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The Lookout: What You Need to Know About California’s New Sexual Assault Laws – Los Angeles Sentinel | Los Angeles Sentinel

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Prior to the October 10 deadline for signing or rejecting bills passed by the Legislature, California Governor Gavin Newsom signed several sexual assault bills.

They include Act of Parliament (AB) 453, AB 1171, AB 939, and Senate Bill (SB) 215.

Created by Congressman Cristina Garcia (D-Bell Gardens), AB 453 makes it illegal to unknowingly remove a condom, also known as “stealthing.”

Under this new law, stealthing is considered a form of sexual assault. But it doesn’t make it a crime.

“We have made great strides in California and hope that other legislatures will follow suit,” Garcia tweeted. “But more importantly, I hope people will continue to discuss the continuity of consent based on this.”

The governor’s office tweeted about the passage of the bill and what legal action could be taken given that it is not yet technically a criminal offense.

“Signing @ AsmGarcia’s # AB453 allows stealthing victims to file a civil suit against the perpetrator. Passing this bill emphasizes the importance of consent,” he tweeted. Please read.

AB1171, also created by Garcia, removes the distinction between rape and “spouse rape” in California law.

Before AB 1171 was signed by law, California was one of nine states that still included the distinction between rape and spouse rape.

“Rape is rape, and the bill reveals that the marriage license does not change it. You no longer have to ask the victim if they are married. Submit this bill to @CAgovernor and sign it. Please send a TY to all the supporters who worked on asking for, “Garcia tweeted.

Co-authored by Senator Connie Leyva (D-Chino), SB 215 will allow survivors of sexual assault to track and receive information about sexual assault evidence kits.

Tracking will be done through a new online portal that will allow survivors access to the SAFE-T database.

“As the author of SB215, I’m proud to re-prioritize and empower rape victims by making it easy and personal to find where the rape kits are,” Leyva said. Stated.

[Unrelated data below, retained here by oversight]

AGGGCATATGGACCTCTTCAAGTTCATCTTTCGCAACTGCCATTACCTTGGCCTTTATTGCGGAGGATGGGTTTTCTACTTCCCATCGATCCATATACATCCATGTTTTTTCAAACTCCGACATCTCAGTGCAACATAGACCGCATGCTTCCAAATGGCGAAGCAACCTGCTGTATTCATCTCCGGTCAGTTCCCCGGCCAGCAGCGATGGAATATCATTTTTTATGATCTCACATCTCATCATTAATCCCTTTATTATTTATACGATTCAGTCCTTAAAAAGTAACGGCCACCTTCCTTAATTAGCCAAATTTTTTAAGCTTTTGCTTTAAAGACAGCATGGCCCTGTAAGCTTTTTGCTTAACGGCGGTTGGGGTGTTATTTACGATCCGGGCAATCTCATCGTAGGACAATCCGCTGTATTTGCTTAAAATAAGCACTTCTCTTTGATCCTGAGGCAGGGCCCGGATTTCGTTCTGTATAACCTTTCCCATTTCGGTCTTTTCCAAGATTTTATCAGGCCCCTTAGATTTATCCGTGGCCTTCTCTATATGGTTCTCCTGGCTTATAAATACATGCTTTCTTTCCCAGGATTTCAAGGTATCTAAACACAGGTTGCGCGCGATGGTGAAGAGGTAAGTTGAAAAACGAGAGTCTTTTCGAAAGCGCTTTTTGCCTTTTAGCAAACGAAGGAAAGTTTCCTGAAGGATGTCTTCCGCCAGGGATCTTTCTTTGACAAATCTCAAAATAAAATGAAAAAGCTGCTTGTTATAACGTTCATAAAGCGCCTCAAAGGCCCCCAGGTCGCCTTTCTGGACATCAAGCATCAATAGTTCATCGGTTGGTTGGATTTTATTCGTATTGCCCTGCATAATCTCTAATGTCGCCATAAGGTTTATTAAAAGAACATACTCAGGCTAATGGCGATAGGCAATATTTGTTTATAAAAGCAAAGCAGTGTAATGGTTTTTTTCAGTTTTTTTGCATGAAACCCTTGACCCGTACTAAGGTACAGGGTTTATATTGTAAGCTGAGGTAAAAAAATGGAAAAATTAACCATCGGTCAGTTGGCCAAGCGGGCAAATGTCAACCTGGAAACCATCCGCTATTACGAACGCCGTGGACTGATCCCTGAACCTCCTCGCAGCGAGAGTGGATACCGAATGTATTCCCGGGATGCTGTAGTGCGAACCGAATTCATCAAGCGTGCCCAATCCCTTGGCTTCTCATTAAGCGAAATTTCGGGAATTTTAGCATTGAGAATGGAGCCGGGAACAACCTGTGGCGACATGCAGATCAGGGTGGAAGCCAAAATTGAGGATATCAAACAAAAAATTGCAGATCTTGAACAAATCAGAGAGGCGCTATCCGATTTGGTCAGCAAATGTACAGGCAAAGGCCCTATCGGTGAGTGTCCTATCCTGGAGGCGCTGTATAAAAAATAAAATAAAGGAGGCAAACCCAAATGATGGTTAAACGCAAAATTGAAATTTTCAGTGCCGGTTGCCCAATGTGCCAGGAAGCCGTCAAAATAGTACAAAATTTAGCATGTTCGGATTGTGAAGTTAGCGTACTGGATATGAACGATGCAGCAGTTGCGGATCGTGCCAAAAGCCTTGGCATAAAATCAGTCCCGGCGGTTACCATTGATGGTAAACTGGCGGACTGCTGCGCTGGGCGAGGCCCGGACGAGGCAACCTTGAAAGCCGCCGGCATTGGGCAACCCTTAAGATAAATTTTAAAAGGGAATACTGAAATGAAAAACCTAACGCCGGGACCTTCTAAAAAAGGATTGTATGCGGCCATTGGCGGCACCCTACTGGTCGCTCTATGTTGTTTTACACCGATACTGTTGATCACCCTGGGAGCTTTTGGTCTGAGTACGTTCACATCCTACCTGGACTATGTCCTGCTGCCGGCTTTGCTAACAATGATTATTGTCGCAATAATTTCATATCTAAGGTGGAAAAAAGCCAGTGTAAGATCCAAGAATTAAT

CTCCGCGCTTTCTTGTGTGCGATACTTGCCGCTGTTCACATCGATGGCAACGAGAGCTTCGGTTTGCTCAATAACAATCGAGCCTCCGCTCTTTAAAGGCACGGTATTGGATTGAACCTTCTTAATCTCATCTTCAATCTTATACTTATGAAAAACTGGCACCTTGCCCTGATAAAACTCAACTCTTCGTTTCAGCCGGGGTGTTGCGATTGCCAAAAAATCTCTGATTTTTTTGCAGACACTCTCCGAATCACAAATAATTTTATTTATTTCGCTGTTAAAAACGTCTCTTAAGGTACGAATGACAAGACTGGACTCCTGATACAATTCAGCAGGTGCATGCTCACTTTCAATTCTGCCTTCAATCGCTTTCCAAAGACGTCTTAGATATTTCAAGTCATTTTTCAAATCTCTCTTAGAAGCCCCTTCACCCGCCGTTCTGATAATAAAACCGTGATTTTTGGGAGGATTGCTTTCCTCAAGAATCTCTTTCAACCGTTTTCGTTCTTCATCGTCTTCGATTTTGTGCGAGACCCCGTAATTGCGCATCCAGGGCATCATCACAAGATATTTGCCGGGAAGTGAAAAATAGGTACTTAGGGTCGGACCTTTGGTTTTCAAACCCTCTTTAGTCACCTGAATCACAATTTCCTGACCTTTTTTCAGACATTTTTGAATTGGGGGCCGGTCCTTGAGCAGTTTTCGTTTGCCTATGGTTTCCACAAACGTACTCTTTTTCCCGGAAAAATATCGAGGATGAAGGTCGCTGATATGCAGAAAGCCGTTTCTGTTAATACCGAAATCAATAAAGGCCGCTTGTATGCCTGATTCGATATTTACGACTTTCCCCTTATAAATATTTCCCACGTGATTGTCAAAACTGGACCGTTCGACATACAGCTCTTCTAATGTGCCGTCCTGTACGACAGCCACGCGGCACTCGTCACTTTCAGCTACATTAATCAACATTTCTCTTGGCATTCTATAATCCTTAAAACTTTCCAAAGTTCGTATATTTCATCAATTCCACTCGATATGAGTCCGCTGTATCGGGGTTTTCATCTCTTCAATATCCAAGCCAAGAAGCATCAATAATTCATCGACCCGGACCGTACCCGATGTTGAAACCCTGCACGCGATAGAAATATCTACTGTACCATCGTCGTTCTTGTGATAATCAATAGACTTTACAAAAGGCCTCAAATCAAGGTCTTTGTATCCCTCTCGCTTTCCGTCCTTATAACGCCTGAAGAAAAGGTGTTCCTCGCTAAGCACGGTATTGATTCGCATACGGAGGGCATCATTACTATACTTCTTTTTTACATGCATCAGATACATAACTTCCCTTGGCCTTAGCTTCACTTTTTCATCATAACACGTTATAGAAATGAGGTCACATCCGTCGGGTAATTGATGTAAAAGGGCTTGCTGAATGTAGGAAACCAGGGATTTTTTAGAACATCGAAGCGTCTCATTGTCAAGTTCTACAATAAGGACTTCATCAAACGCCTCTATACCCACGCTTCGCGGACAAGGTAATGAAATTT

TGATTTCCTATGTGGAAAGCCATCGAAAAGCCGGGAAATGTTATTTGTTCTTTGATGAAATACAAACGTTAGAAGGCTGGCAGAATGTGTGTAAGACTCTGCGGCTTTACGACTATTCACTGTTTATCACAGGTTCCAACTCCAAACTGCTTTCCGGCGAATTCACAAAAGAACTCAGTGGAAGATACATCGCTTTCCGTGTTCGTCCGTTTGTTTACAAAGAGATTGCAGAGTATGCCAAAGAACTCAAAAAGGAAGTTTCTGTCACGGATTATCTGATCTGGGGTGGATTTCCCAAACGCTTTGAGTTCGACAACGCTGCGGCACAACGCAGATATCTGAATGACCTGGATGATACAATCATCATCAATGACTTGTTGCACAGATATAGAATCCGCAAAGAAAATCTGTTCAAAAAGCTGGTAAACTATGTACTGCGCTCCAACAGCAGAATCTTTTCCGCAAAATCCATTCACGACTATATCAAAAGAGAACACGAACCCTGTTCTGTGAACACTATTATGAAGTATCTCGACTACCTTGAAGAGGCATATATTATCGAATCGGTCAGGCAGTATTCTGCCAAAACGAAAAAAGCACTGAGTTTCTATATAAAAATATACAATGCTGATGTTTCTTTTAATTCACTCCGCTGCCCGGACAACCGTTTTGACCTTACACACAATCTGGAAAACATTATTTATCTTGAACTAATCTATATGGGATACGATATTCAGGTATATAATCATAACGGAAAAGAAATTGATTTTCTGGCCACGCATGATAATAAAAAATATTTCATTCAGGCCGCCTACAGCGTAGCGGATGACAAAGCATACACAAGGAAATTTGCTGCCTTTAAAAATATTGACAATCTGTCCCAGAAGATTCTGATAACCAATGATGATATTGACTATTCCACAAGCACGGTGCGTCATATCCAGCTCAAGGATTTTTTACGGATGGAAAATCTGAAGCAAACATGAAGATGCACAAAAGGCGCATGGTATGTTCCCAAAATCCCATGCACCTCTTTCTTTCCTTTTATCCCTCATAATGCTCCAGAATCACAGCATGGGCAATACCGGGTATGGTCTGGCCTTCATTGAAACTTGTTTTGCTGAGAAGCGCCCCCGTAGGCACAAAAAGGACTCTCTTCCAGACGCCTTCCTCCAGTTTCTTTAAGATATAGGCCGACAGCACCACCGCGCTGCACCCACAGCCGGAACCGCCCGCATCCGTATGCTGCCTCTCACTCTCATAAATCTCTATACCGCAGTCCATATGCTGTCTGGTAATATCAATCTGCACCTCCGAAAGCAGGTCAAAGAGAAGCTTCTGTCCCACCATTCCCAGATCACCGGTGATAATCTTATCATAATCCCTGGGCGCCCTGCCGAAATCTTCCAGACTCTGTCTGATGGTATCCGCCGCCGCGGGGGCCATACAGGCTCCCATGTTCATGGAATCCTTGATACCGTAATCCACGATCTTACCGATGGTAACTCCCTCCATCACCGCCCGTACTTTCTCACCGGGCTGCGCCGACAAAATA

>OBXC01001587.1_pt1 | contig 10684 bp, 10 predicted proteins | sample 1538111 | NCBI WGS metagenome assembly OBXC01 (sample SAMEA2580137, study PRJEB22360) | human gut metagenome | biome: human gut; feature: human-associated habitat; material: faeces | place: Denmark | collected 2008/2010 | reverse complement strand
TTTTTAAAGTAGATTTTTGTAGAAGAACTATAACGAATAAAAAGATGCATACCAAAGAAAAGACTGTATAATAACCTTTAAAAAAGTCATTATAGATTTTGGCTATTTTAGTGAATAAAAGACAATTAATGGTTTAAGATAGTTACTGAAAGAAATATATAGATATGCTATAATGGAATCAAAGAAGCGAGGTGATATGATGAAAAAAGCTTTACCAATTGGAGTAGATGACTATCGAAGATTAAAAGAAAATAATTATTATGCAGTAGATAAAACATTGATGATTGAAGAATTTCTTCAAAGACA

“The rape kit exams are invasive and vulnerable, so survivors should be able to track the rape kit at every stage. A great coalition of sponsors, District Attorney Nancy O’Mary, Joyful Heart Foundation, Natasha’s Justice Project, and this. Thanks to the supporters for testifying, tweeting, writing and speaking about the important needs of the law. With today’s signature by Governor Newsam, SB 215 empowers survivors and makes rapeists accountable. It helps to strengthen security throughout California, “she continued.

AB 939 prohibits the use of survivor clothing as evidence of consent in sexual assault cases.

The bill, also known as the 2021 Denim Day Act, is named after the date recognized during April’s Sexual Assault Awareness Month. Denim Day focuses on amplifying the message that dressing is not the same as consent.

“I would like to thank my legislative colleagues for supporting this important measure. AB 939 makes it clear that costumes never provide consent. We should allow survivors to dress as evidence of consent. To consider whether or not is to mistakenly scrutinize the behavior of the survivor, rather than putting the scrutiny in the place where it actually belongs.)

“Sexual assault is the most underreported and underestimated type of crime. We prevent survivors from being exposed to the judicial system that sacrifices them and hurt them again, and when they seek justice. We must ensure that our judicial system protects them, “she added.

The Lookout: What You Need to Know About California’s New Sexual Assault Laws – Los Angeles Sentinel | Los Angeles Sentinel Source link The Lookout: What You Need to Know About California’s New Sexual Assault Laws – Los Angeles Sentinel | Los Angeles Sentinel

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